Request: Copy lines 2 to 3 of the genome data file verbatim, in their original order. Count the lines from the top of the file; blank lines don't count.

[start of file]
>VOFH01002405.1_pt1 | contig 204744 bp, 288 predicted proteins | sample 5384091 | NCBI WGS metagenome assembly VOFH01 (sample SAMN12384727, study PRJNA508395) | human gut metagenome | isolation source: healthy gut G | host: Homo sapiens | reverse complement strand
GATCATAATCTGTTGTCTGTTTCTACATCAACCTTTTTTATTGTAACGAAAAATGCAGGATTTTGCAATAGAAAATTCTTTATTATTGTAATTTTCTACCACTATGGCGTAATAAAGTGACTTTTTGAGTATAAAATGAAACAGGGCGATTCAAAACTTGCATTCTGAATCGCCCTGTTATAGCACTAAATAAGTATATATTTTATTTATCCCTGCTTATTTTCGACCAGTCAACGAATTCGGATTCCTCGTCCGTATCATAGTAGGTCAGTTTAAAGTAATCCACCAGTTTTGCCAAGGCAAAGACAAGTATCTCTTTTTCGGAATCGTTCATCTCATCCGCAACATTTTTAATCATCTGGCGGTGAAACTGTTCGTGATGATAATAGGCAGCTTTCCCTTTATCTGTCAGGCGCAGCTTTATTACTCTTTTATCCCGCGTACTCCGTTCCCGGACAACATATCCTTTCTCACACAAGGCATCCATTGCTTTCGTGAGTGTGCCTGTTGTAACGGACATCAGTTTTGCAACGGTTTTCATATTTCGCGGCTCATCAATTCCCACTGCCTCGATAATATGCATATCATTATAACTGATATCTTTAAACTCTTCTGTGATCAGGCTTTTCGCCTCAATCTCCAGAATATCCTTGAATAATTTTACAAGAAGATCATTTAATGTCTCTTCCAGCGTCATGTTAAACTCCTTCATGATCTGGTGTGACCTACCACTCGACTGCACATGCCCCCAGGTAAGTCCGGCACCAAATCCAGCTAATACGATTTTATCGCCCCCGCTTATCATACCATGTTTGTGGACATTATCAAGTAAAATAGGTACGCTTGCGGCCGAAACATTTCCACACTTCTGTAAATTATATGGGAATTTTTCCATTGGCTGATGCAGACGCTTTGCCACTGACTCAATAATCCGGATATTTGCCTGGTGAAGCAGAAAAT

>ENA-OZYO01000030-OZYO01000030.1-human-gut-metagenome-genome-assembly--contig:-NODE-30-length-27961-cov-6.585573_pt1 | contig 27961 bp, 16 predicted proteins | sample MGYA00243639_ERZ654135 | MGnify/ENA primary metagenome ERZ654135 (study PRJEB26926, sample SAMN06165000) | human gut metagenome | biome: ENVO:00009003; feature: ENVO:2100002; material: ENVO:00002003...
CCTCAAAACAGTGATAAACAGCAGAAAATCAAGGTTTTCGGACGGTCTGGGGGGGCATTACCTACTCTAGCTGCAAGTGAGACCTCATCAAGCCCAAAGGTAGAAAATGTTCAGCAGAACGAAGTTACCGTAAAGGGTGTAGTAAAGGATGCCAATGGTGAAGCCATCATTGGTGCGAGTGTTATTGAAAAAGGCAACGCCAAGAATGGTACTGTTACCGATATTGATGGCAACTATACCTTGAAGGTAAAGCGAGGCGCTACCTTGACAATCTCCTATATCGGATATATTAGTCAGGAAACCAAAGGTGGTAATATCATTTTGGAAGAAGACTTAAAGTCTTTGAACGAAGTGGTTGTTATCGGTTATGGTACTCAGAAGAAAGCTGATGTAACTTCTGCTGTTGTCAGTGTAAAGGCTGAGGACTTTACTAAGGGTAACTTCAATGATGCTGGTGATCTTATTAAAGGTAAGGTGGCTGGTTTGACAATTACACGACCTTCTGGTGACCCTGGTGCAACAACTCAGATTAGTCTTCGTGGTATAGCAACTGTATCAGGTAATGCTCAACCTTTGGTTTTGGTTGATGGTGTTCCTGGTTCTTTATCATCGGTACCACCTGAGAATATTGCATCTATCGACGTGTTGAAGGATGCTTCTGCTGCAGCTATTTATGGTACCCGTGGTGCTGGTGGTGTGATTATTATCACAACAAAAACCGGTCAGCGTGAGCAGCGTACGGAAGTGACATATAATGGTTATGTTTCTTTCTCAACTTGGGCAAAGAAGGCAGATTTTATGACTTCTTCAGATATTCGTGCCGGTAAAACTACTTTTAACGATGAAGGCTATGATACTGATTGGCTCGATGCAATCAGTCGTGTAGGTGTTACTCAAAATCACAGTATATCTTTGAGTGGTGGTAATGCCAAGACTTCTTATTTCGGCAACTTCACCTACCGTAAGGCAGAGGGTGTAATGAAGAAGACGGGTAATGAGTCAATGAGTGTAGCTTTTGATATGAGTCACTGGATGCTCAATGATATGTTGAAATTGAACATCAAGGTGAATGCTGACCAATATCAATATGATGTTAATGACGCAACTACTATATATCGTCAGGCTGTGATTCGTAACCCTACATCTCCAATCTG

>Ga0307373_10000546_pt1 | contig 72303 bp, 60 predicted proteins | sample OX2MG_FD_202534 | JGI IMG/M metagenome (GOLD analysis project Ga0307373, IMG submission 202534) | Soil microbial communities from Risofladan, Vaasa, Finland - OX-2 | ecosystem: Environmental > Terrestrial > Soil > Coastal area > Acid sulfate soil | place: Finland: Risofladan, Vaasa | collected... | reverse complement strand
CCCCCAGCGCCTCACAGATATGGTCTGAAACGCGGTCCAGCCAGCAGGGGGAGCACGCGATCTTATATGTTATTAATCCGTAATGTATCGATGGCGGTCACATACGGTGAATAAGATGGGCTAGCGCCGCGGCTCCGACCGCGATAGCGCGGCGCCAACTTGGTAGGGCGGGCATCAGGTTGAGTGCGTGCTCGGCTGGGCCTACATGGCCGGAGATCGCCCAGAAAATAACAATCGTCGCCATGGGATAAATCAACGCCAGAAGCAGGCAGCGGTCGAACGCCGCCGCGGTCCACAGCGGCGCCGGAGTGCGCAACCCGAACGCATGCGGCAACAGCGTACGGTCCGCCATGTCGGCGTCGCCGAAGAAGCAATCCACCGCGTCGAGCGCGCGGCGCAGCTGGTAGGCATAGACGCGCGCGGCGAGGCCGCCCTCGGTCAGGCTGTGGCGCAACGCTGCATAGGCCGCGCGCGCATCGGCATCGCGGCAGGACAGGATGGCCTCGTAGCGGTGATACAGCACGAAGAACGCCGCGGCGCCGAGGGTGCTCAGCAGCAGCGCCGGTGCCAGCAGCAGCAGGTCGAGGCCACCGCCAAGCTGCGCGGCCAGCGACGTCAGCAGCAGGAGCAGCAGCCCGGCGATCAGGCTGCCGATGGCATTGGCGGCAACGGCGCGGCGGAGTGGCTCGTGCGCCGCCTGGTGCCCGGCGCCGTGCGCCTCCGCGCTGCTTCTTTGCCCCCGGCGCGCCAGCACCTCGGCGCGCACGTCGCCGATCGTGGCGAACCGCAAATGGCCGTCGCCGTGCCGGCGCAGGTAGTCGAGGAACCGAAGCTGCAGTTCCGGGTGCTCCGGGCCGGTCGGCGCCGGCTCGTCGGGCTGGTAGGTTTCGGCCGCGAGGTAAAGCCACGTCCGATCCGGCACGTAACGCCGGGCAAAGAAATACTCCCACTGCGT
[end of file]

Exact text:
GATCATAATCTGTTGTCTGTTTCTACATCAACCTTTTTTATTGTAACGAAAAATGCAGGATTTTGCAATAGAAAATTCTTTATTATTGTAATTTTCTACCACTATGGCGTAATAAAGTGACTTTTTGAGTATAAAATGAAACAGGGCGATTCAAAACTTGCATTCTGAATCGCCCTGTTATAGCACTAAATAAGTATATATTTTATTTATCCCTGCTTATTTTCGACCAGTCAACGAATTCGGATTCCTCGTCCGTATCATAGTAGGTCAGTTTAAAGTAATCCACCAGTTTTGCCAAGGCAAAGACAAGTATCTCTTTTTCGGAATCGTTCATCTCATCCGCAACATTTTTAATCATCTGGCGGTGAAACTGTTCGTGATGATAATAGGCAGCTTTCCCTTTATCTGTCAGGCGCAGCTTTATTACTCTTTTATCCCGCGTACTCCGTTCCCGGACAACATATCCTTTCTCACACAAGGCATCCATTGCTTTCGTGAGTGTGCCTGTTGTAACGGACATCAGTTTTGCAACGGTTTTCATATTTCGCGGCTCATCAATTCCCACTGCCTCGATAATATGCATATCATTATAACTGATATCTTTAAACTCTTCTGTGATCAGGCTTTTCGCCTCAATCTCCAGAATATCCTTGAATAATTTTACAAGAAGATCATTTAATGTCTCTTCCAGCGTCATGTTAAACTCCTTCATGATCTGGTGTGACCTACCACTCGACTGCACATGCCCCCAGGTAAGTCCGGCACCAAATCCAGCTAATACGATTTTATCGCCCCCGCTTATCATACCATGTTTGTGGACATTATCAAGTAAAATAGGTACGCTTGCGGCCGAAACATTTCCACACTTCTGTAAATTATATGGGAATTTTTCCATTGGCTGATGCAGACGCTTTGCCACTGACTCAATAATCCGGATATTTGCCTGGTGAAGCAGAAAAT

>ENA-OZYO01000030-OZYO01000030.1-human-gut-metagenome-genome-assembly--contig:-NODE-30-length-27961-cov-6.585573_pt1 | contig 27961 bp, 16 predicted proteins | sample MGYA00243639_ERZ654135 | MGnify/ENA primary metagenome ERZ654135 (study PRJEB26926, sample SAMN06165000) | human gut metagenome | biome: ENVO:00009003; feature: ENVO:2100002; material: ENVO:00002003...